A disc refers to optical media, such as an audio CD, CD-ROM, DVD-ROM, DVD-RAM, or DVD-Video disc. Some discs are read-only (ROM), others allow you to burn content (write files) to the disc once (such as a CD-R or DVD-R, unless you do a multisession burn), and some can be erased and rewritten over many times (such as CD-RW, DVD-RW, and DVD-RAM discs).

    All discs are removable, meaning when you unmount or eject the disc from your desktop or Finder, it physically comes out of your computer.

    Disks

    A disk refers to magnetic media, such as a floppy disk, the disk in your computer's hard drive, an external hard drive. Disks are always rewritable unless intentionally locked or write-protected. You can easily partition a disk into several smaller volumes, too.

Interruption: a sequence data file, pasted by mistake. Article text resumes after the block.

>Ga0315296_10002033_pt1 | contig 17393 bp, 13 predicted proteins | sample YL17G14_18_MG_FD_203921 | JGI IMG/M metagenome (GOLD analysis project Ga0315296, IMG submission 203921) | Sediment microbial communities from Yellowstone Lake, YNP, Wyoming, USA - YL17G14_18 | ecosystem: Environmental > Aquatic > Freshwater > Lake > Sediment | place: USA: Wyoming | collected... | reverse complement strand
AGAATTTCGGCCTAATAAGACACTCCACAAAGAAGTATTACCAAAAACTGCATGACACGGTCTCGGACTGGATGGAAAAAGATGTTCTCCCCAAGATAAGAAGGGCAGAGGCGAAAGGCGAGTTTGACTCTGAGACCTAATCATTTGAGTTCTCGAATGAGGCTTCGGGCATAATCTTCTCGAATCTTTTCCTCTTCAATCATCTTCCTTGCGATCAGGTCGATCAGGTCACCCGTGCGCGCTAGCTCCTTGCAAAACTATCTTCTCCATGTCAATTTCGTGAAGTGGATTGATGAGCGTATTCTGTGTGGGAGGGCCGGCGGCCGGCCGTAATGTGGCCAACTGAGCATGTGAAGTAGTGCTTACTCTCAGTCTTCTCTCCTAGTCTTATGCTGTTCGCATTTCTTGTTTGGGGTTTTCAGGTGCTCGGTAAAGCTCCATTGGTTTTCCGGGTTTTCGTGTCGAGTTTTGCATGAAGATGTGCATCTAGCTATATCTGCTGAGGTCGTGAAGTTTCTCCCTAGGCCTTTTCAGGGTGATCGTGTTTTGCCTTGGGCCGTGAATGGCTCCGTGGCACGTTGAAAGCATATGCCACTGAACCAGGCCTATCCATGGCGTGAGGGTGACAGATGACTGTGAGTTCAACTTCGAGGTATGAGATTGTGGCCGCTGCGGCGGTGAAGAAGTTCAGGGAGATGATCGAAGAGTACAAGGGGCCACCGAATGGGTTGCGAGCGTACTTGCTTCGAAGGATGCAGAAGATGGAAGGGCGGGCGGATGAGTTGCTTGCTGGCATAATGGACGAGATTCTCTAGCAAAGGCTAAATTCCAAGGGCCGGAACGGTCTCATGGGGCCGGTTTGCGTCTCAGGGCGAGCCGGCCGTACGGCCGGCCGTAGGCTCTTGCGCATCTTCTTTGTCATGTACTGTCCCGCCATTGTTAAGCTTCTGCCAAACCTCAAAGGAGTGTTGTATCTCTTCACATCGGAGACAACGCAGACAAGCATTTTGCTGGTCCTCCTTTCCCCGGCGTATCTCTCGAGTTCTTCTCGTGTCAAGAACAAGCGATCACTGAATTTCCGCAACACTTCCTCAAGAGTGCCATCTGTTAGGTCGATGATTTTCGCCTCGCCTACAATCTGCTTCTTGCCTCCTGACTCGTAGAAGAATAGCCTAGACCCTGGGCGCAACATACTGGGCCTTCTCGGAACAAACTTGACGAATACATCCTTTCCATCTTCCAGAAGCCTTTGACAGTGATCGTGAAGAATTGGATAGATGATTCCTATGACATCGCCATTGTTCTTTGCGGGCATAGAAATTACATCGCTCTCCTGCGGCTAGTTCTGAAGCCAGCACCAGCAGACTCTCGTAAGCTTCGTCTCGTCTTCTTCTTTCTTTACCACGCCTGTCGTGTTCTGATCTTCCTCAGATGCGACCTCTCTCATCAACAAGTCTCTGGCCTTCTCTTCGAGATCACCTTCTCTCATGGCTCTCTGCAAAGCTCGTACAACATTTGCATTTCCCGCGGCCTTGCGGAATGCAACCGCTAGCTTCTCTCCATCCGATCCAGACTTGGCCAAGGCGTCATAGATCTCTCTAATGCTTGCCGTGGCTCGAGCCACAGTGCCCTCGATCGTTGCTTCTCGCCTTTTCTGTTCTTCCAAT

Disks are usually sealed inside a metal or plastic casing (often, a disk and its enclosing mechanism are collectively known as a "hard drive").
    That's a fucking odd revisionist etymology there. Where's it from? CDs are referred to as 'compact discs' because Philips chose to transliterate from the Greek by substituting a 'c' for a kappa, rather than a 'k' (as is the fashion in European English). Most magnetic media was invented in the US, where I believe Webster's only permits the 'disk' spelling.

    On European-made computers, such as the BBC Micro, you could access the floppy disc file system either by issuing *DISC or *DISK (and in BBC BASIC you could change the cursor colour either using the COLOR or COLOUR command). By that etymology both are acceptable for magnetic media, and I would infer from that that it's entirely a stylistic spelling choice. 'CD' may stand for 'compact disc' but that doesn't stop the medium consisting of disks of plastic.